The first major benefit of a SPE involves administrative consolidation and customization. Many investment committees have to deal with unique assets and businesses and oversee traditional liquid market investments. With the SPE, a family can incorporate investment experts and executives to make decisions that are particular to the trust asset management yet integrated with the needs of the family. Similarly, distribution committees can be set up with family members and
advisors to ensure that distributions are made both within the letter and spirit of the trust instrument. For families with multiple branches, one SPE could be used for multiple trusts, thus reducing administrative hassle. In many other states with directed trust capability, there is a tension with committees and entities operating outside the purview of the law in discharging their fiduciary responsibilities around investments, distributions and oversight. Tennessee is one of the few
states to statutorily allow a SPE to exercise fiduciary powers.
Secondly, the SPE is an entity that limits liability for the decision makers by virtue of its structure as an LLC or corporation. By using an entity to house the process around fiduciary decision-making, the committee members get the benefit of liability protection at the entity level. This reduces the liability to the advisor normally found in individual trustee situations. Additionally, when liability insurance is required for the decision-makers, the SPE structure may help reduce costs.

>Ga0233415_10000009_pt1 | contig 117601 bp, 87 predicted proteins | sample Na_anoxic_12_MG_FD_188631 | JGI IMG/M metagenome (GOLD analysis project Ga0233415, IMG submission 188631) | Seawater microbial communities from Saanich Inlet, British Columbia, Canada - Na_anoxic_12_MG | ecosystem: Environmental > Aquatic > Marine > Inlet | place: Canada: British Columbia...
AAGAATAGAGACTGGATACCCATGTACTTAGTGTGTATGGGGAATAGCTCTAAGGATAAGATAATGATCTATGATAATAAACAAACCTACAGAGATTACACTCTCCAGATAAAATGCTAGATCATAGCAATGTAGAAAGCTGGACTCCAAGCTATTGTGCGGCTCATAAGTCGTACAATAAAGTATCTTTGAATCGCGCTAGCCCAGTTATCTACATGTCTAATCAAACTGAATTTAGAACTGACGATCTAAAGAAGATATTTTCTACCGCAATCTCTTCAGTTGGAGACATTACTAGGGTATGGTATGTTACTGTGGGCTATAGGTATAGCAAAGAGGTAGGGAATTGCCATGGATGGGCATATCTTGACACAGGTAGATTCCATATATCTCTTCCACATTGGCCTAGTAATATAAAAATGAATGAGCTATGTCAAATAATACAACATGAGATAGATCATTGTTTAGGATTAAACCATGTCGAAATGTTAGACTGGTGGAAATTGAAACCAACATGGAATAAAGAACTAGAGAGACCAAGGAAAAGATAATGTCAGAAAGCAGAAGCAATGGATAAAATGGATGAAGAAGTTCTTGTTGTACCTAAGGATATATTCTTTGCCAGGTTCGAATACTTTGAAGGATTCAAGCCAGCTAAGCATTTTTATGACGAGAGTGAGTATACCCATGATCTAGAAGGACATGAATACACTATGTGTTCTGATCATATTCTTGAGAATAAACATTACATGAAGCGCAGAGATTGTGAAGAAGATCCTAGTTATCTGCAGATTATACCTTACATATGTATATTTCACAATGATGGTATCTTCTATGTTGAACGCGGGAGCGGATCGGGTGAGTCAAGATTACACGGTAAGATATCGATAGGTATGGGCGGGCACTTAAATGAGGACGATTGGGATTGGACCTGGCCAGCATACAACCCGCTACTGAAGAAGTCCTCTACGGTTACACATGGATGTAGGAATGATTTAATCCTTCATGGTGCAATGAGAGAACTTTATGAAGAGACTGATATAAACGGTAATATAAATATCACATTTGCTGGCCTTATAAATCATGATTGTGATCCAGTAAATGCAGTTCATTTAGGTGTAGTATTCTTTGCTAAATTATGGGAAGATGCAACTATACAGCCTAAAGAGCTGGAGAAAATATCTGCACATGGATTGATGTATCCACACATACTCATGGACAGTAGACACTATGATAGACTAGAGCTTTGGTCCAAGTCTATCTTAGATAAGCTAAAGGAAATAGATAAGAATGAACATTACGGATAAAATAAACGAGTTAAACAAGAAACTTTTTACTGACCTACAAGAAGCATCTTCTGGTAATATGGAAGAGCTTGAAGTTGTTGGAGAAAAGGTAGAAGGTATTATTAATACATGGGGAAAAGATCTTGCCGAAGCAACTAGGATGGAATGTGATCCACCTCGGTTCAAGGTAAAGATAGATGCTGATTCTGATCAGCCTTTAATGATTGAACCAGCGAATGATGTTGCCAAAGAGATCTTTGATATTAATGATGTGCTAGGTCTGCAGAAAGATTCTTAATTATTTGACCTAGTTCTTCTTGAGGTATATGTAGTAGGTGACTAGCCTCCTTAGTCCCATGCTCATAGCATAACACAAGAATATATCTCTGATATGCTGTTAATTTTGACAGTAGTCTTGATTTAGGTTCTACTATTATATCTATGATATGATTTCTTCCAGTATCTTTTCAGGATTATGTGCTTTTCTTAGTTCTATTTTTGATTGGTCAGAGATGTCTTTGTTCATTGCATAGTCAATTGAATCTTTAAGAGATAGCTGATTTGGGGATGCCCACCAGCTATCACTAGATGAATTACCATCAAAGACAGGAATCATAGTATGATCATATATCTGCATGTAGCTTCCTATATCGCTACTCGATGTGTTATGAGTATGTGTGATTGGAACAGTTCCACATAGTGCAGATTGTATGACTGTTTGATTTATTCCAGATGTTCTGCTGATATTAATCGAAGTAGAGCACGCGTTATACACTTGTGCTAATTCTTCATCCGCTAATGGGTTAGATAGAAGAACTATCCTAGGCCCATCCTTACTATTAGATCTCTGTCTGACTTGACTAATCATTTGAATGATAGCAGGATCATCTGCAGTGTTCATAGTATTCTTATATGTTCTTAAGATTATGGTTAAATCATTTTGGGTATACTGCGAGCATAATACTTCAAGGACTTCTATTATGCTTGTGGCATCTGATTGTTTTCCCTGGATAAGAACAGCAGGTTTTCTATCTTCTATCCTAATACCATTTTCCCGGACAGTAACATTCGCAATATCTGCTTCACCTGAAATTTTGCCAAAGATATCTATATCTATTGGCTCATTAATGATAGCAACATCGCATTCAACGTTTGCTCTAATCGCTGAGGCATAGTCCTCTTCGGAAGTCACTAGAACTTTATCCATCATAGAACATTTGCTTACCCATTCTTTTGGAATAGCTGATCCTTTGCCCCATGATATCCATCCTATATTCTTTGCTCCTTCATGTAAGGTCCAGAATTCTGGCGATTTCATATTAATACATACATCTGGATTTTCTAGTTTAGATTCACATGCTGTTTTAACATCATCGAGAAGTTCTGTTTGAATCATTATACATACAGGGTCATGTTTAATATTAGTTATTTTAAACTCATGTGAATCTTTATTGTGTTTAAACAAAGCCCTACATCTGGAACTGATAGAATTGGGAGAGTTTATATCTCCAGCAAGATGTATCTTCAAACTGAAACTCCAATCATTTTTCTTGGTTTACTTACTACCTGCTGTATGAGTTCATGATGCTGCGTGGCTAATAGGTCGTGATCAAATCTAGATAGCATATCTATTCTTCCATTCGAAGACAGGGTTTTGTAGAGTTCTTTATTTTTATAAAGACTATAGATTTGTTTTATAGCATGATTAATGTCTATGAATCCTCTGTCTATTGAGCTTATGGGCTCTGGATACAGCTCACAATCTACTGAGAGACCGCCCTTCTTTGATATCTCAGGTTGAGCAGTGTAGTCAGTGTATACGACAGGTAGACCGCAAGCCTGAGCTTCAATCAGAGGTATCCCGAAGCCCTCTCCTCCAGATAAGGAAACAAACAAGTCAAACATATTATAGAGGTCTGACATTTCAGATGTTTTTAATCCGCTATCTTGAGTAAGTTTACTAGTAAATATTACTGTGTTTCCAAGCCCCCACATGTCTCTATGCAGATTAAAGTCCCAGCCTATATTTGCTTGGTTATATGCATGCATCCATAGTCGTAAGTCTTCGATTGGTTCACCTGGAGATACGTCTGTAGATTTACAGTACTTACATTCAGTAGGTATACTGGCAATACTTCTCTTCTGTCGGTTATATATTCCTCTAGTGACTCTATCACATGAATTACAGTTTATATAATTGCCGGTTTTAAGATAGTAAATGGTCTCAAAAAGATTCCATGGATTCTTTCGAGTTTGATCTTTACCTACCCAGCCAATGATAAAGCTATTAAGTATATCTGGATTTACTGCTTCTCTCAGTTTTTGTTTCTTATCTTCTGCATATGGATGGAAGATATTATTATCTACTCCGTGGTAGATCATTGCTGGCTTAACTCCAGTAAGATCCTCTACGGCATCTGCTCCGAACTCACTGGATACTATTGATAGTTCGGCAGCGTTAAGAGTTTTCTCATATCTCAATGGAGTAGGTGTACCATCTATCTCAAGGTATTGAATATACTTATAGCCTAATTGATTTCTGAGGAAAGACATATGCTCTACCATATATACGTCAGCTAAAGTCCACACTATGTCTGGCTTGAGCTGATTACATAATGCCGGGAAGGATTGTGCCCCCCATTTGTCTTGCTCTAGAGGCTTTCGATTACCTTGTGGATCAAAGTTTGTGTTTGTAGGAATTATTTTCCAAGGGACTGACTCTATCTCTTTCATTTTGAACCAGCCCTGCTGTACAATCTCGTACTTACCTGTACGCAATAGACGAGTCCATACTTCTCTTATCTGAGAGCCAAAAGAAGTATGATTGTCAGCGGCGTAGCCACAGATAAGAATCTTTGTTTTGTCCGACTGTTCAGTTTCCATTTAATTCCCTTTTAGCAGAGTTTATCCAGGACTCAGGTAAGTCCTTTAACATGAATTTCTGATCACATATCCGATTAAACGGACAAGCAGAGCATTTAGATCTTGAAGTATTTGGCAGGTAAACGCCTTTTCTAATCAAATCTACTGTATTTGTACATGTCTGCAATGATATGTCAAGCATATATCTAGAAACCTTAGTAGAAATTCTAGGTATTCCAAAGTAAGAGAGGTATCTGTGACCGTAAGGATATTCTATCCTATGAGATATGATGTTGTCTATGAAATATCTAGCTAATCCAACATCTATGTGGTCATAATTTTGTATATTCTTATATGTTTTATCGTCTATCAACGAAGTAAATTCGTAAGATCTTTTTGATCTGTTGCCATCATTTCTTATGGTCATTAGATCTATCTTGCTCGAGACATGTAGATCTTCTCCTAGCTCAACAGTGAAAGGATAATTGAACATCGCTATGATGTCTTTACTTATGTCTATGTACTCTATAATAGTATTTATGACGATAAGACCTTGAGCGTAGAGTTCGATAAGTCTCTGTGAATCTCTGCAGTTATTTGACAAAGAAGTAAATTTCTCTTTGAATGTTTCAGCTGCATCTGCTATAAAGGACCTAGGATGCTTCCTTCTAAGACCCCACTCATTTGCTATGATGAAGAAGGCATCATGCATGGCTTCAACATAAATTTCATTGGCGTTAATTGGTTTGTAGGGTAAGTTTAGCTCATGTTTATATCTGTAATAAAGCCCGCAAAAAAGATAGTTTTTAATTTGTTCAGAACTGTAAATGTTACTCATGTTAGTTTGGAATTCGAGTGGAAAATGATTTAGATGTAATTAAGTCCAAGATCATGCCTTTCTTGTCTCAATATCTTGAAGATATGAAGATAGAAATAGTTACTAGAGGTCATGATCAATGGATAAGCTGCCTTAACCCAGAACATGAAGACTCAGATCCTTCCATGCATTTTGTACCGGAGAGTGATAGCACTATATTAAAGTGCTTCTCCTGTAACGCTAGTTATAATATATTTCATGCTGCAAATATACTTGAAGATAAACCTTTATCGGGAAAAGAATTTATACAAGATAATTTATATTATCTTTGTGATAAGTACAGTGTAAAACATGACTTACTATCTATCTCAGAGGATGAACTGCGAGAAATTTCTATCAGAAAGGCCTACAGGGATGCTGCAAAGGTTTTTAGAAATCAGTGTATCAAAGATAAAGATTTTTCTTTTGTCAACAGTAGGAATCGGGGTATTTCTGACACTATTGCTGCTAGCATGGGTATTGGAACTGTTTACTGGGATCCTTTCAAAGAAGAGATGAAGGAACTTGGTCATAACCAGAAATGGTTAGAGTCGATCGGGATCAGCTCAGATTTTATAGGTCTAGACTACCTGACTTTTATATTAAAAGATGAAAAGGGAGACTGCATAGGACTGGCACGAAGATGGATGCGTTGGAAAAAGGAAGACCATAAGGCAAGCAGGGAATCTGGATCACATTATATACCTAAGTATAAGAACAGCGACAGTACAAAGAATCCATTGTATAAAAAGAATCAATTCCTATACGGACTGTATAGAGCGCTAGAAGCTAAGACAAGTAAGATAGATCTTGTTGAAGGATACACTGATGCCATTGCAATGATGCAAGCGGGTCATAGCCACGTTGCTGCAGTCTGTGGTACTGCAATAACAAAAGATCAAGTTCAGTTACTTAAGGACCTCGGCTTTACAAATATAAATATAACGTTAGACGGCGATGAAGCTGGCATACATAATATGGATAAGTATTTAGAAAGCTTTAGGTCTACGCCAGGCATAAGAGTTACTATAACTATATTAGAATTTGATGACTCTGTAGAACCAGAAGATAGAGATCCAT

Finally, the SPE is a useful entity when dealing with a trust’s exposure to outside state taxes. Many families want to engage advisors whose state residency outside of Tennessee could expose the trust to negative consequences. By serving on the board of an SPE in Tennessee, the participating individual should be able to act as an advisor without exposing the trust to a tax liability in the individual’s state of residence. Provided that all the SPE’s official activities occur in Tennessee and that the corporate fiduciary is in Tennessee (as is the case with Pendleton Square), the residency of the outside advisor should not subject the trust to the advisor’s resident state tax regime.
The law and best practices around wealth management, taxation and trust administration have changed significantly within the last ten years. Tennessee is a leader in establishing flexible tools like the Special Purpose Entity and the durable legal framework that prominent families need to establish their legacies, take advantage of opportunities and protect their wealth. Pendleton Square is dedicated to helping families utilize the Tennessee jurisdiction and implement the structures needed for a long and healthy family legacy.
About the author: Frazer Rice is a Regional Director of Pendleton Square Trust Company, a leading independent trust company chartered in the State of Tennessee. Nothing in this article should be construed as providing legal or tax advice regarding your specific situation.